You are not your name: The Even More Woke New York Times ponders identity erasure

June 25, 2020 • 12:00 pm

As Andrew Sullivan noted, describing the migration of college students into the media workforce, “We are all on campus now.”  And, as I’ve been describing in the last few days, the mainstream Left media, like the Washington Post and the New York Times, is become thoroughly and irremediably campus-style woke. This will not abate: wokeness is a one-way ratchet to pure authoritarianism. And so the NYT, like the Washington Post, the New Yorker, and New York Magazine, is becoming strikingly similar to the newspaper of a progressive college like Middlebury or Williams—except that its “campus” is the entire country.

Take, for instance, the article below by writer Jami Nakimura Lin, in the Times’s “parenting” section. Lin rabbits on at great and tedious length about how to name her child from a multicultural family. The word “erase” in the title is a clue to wokeness, as the word is firmly ensconced in the argot of the Offense Culture, and most often means nothing except “I’m worrying that people will forget about me.” In this case, it doesn’t even mean that, for whatever Ms. Lin names her daughter, it’s not going to “erase” Lin’s own identity. She’s still alive and young and has years to establish her identity through her own acts.

Read and cringe. This is the kind of article you’d expect to see in HuffPost, not the good (?) gray Times:

Lin is an American of Japanese and Taiwanese descent, while her husband is white and Jewish. In such a case, what do you name your child? Well, you can mix its ancestry among different names, for one thing, and that’s what they did:

When I (a Japanese-Taiwanese American woman) married my husband (a Jewish white man) I kept my last name, wanting to maintain that visible part of my identity. Our background and cultures are important to both of us, so when our daughter was born, we chose her names carefully — so carefully that she ended up with four names. Her first name honors my dead father, Charlie. Her first middle name is both Hebrew and Japanese, her second middle name is my Taiwanese last name, and her last name is my husband’s Germanic last name.

That seems a fair solution, but there are two complications. First, the child’s appearance is largely white, which to Lin is apparently “problematic”:

At first I thought her four names were a beautiful compromise. But at 18 months old, her eyes are bluish-gray, her hair is light brown. While I’ve tried to wrestle with what it means for her to appear so light in a society that hugely privileges whiteness, I’ve grown more uneasy about her name. Her first and last names, the most salient parts, look and sound as white as her features. This might seem like a benefit at a time when racism against Asian-Americans is rising again. To me it seems like a loss of the part of her that is me, of the part of her that is our history.

But if the child appeared Asian, would it be any better to have an Asian first and last name? After all, her ancestry would be written on her features.  And above the first accusation of racism surfaces—a necessary part of such an article (the link goes to an article about coronavirus).

So, if her child’s first and last names are “white”, and she looks white, well, you have to fix the names. So we get more agonizing:

Armed with newfound regret, I asked my husband what he thought about switching Lin to be one of her last names. Though he agreed, we haven’t yet taken the plunge, partly because I’m daunted by the bureaucratic process, and partly because people have warned me about the dreaded hyphenated last name (“It will take so long to fill out forms!”). When I’m being indulgent in my daydreams, I also want to give her a fifth name, my own middle name, as well. Sometimes I convince myself that all of this sounds rational.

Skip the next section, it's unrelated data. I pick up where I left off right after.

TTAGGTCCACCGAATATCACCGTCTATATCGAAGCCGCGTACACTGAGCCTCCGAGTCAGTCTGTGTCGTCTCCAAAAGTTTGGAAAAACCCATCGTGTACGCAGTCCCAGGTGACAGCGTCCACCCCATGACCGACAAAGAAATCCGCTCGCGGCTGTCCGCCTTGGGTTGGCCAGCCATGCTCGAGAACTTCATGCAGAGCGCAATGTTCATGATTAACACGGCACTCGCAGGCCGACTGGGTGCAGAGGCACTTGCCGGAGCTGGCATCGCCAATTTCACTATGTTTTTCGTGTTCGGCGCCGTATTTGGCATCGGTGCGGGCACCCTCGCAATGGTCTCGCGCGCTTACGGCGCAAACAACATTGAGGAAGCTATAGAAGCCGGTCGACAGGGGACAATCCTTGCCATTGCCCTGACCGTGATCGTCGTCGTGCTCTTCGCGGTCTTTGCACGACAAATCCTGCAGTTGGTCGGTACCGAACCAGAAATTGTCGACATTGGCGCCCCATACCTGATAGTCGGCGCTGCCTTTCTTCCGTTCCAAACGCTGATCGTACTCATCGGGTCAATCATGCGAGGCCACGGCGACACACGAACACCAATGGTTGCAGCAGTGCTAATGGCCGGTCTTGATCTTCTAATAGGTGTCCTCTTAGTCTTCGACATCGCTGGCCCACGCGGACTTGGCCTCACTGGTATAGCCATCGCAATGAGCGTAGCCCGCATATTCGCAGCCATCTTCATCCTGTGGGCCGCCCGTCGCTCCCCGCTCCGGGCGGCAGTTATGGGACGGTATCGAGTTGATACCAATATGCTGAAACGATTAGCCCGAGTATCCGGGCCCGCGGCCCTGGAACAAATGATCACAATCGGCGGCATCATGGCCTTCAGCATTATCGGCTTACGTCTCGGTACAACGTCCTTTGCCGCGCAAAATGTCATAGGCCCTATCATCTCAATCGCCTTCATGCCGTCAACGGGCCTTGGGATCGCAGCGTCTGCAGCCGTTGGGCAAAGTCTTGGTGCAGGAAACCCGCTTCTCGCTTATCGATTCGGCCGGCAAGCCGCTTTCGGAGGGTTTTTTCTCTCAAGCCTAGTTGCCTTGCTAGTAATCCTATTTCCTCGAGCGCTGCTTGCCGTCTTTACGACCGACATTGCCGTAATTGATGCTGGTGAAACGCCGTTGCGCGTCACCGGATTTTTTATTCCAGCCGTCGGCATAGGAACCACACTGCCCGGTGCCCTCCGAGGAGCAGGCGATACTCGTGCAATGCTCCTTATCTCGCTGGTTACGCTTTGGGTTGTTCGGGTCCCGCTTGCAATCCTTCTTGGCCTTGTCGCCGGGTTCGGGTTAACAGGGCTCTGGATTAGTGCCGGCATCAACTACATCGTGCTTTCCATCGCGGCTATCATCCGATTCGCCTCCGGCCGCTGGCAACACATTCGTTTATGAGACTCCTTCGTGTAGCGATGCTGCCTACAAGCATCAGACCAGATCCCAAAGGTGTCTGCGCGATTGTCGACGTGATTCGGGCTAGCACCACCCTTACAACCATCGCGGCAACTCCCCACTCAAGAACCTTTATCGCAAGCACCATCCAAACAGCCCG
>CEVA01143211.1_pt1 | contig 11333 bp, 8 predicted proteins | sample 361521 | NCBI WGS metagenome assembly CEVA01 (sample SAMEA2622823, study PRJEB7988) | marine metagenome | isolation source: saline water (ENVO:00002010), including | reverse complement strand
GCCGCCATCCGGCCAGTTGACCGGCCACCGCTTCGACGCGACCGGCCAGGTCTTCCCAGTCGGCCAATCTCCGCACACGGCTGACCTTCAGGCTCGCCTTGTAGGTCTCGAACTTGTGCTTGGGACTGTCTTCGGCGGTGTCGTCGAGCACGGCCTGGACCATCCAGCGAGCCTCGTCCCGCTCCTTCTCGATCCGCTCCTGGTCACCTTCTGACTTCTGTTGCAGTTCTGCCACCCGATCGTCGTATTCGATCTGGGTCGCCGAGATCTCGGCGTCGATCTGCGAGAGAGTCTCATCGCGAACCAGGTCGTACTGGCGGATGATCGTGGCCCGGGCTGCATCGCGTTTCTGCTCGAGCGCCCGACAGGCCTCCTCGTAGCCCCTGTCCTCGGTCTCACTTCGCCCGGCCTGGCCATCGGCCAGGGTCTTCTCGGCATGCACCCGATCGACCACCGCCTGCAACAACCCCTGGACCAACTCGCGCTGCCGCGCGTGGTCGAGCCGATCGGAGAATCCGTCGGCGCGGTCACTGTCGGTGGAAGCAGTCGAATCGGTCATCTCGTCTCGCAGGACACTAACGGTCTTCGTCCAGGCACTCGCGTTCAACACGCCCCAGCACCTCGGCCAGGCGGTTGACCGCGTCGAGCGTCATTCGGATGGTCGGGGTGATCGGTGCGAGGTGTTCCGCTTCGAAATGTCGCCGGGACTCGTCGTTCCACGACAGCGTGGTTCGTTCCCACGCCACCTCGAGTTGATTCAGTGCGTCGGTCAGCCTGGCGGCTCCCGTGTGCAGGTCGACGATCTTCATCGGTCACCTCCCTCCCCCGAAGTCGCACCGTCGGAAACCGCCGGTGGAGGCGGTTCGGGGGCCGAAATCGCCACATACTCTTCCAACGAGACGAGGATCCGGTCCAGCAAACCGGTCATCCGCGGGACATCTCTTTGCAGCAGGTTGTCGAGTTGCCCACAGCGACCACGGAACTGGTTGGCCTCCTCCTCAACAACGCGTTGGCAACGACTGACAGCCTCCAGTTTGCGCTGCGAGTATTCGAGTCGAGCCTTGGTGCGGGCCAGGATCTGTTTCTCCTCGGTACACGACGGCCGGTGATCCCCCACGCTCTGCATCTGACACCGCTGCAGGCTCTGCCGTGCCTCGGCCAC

All is well; the husband agrees that Lin can be part of a hyphenated last name. But that’s not good enough because of bureaucracy, and so comes the weighing of a fifth name to ensure that everybody knows that this white-appearing child has Asian and Jewish genes.  And no, Lin’s angst is not rational. It’s self-indulgent whining. Why didn’t she just stop writing when she realized she wasn’t being rational, or, better yet, deep-six the entire article?

Nevertheless, Lin persists, going back deep into her family history, bringing up the incarceration of Japanese American during World War II—an horrible historical event, but one that doesn’t need mention in this article except to remind people of bigotry against Asians (which Lin doesn’t seem to have experienced).

In the end, it becomes clear that Lin is trying to name her child for two purposes that seem a bit weird. First, to remind the child of who she is. Well, a child is more than its genes, and of course you can always tell a child about their ancestry (I think ancestry is overrated, but that’s another issue) without hanging five monikers on the poor thing.

But, and more selfishly, Lin admits that this endless agonizing about names is Lin’s own way of both controlling who her child becomes (how this would work is unclear), and also ensuring that the child knows who she is.  To wit:

When I wonder, When will she know who she is? I also mean, When will I know who she is? Daily we accumulate data. Stuck at home in the pandemic, we watch her develop with the precision of zookeepers overseeing a caged animal: the way my gestures are refracted in her wild, lumbering movements, the way she modulates her reactions to what my husband finds most hilarious. Our daughter, our tiny mirror. Perhaps this choice is so fraught because our names — mine, my husband’s, our daughter’s — are functioning as proxies for not only our cultures, but ourselves. Underneath the question, Should we change her name is the question, Can we control who she becomes? I equivocate so long over the former because I cannot yet face the answer to the latter.